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Bradford's law

Bradford's law is a pattern first described by Samuel C. Bradford in 1934 that estimates the exponentially diminishing returns of extending a library search.

Here is how it works. Suppose that a researcher has 5 core scientific journals for their subject. Suppose that in a month there are 12 articles of interest in those journals. Suppose further that in order to find another dozen articles of interest, you have to go to 10 journals. Then that researcher's Bradford multiplier bm is 2 (ie 10/5). For each new dozen articles, that researcher will need to look in bm times as many journals. After looking in 5, 10, 20, 40, ... journals, most researchers quickly realize that there is little point in looking farther.

Different researchers have different numbers of core journals, and different Bradford multipliers. But the pattern holds quite well across many subjects, and may well be a general pattern for human interactions in social systems. Like Zipf's law, to which it is probably related, we do not have a good explanation for why it works. But knowing that it does is very useful for librarians. What it means is that for each specialty it is sufficient to identify the "core publications" for that field and only stock those. Very rarely will researchers need to go outside that set.

However its impact has been far greater than that. Armed with this idea and inspired by Vannevar Bush's famous article As We May Think, Eugene Garfield at the Institute of Scientific Information in the 1960s undertook the development of a comprehensive index of how scientific thinking propagates. The creation of his Science Citation Index had the effect of making it easy to identify exactly which scientists did science that had an impact, and which journals that science appeared in. It also caused the unexpected discovery that a few journals like Nature and Science were core for all of "hard science". The same pattern does not happen with the humanities or the social science - possibly because objective truth is so much harder to establish there.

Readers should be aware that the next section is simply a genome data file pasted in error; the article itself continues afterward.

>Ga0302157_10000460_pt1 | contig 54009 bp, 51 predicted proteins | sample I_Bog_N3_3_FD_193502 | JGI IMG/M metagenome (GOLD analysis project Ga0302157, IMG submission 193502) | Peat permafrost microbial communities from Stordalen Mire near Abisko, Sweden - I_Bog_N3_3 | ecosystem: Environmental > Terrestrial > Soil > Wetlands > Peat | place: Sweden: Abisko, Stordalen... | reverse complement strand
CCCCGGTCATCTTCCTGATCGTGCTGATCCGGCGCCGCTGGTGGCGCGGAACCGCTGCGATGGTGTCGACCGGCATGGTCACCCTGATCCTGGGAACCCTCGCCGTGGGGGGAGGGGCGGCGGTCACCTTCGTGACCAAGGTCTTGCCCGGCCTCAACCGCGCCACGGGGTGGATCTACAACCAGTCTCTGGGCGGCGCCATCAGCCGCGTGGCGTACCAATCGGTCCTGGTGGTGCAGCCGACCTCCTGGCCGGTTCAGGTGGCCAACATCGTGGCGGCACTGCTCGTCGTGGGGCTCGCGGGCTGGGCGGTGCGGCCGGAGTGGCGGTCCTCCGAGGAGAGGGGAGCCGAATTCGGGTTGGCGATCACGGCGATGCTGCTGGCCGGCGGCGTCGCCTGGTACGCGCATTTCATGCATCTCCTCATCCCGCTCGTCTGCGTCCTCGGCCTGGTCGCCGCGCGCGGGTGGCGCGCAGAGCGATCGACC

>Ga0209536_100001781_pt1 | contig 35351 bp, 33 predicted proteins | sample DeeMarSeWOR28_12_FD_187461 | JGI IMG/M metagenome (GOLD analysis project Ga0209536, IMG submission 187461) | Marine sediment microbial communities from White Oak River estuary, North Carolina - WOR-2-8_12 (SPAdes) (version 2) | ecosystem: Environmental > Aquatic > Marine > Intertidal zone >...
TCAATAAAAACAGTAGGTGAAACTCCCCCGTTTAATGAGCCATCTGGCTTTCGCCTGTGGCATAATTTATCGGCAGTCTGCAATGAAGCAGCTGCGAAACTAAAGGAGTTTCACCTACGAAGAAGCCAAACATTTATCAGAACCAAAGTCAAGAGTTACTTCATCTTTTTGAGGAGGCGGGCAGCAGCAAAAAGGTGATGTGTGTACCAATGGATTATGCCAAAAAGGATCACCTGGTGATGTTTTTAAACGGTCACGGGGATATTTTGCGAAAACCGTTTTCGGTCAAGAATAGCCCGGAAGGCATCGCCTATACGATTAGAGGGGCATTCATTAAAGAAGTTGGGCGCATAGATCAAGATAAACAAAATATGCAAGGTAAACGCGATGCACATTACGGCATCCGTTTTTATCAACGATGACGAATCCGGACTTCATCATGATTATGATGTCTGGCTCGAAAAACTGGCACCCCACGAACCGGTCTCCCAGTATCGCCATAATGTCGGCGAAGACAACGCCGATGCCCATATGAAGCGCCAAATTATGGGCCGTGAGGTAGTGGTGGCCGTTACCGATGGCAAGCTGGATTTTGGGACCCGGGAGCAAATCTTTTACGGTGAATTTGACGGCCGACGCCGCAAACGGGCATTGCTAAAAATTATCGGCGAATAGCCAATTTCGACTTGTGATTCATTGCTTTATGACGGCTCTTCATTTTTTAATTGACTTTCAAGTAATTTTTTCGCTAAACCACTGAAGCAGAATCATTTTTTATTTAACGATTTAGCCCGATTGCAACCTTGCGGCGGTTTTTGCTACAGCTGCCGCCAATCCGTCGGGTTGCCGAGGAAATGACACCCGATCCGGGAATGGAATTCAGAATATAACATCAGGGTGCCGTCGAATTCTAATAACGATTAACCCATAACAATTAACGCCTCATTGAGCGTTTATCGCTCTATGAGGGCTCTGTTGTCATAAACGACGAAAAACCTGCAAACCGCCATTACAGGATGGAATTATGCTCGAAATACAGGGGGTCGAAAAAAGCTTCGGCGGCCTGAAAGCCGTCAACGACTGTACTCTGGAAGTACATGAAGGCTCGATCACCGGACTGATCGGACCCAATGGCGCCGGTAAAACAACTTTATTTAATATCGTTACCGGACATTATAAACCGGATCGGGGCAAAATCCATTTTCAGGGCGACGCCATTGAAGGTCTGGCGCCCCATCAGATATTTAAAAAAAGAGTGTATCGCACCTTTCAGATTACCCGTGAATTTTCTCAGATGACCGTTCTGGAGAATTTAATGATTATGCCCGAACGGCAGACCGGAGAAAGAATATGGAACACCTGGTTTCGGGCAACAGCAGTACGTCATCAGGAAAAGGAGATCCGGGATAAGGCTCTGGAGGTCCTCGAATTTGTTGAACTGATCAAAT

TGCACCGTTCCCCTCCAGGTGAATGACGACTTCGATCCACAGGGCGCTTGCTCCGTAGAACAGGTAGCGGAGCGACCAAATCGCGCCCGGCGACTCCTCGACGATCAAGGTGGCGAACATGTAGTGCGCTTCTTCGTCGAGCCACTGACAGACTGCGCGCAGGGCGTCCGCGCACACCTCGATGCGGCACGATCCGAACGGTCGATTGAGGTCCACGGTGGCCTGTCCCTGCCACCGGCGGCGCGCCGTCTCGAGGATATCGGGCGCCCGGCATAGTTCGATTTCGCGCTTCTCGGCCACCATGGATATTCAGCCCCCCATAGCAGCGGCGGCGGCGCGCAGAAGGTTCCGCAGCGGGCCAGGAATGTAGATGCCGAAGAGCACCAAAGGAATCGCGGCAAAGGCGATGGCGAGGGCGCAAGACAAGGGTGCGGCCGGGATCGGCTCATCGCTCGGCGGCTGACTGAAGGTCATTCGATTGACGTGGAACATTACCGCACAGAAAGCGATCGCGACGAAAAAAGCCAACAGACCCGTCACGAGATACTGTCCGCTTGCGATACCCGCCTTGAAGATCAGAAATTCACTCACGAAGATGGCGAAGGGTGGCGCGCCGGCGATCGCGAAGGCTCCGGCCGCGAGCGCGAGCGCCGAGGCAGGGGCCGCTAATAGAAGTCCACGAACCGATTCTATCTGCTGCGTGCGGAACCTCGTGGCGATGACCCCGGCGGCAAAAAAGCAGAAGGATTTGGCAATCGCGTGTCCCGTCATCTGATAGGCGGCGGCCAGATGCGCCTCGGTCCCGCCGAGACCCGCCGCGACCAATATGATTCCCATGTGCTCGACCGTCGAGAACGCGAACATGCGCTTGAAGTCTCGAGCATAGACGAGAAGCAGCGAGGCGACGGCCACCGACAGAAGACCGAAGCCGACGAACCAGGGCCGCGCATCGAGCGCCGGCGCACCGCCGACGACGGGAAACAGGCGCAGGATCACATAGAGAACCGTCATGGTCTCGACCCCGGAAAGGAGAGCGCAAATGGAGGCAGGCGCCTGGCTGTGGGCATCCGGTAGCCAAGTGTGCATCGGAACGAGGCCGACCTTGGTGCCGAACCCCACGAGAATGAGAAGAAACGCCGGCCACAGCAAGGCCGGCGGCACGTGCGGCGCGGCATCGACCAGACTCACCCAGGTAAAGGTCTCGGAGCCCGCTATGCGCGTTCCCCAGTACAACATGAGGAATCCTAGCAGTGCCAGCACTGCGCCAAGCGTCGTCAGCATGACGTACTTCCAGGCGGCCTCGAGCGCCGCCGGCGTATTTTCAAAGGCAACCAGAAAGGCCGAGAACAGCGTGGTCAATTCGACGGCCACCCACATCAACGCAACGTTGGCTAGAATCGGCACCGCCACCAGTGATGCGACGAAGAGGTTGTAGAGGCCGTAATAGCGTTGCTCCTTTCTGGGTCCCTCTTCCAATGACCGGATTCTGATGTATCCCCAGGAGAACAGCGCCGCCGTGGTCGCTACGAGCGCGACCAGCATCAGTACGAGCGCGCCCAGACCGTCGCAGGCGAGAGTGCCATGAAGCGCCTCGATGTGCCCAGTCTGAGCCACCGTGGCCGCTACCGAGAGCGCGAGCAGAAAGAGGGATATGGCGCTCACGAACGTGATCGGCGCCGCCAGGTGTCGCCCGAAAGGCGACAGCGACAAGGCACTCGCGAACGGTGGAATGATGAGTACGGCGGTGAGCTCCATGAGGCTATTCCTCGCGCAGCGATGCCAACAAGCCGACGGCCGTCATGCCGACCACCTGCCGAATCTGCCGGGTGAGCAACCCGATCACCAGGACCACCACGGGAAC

The result of this is pressure on scientists to publish in the best journals, and pressure on universities to ensure access to that core set of journals. With everyone armed with the same list, the definition of what journals were best became very important. And, of course, publishers had the same list, and therefore knew which journals they could charge more for. Which tightens pressure on universities, because when they have to spend more on the core journals, libraries have less latitude to buy other journals. And if they don't buy them, then papers in them do not get read, and therefore don't get cited, thereby making publication in them worth even less, tightening the spiral.

This price spiral has become known as the Serial Pricing Crisis.

It has been argued that this problem with peer-reviewed paper journals is currently in the process of being replaced by electronic publishing.

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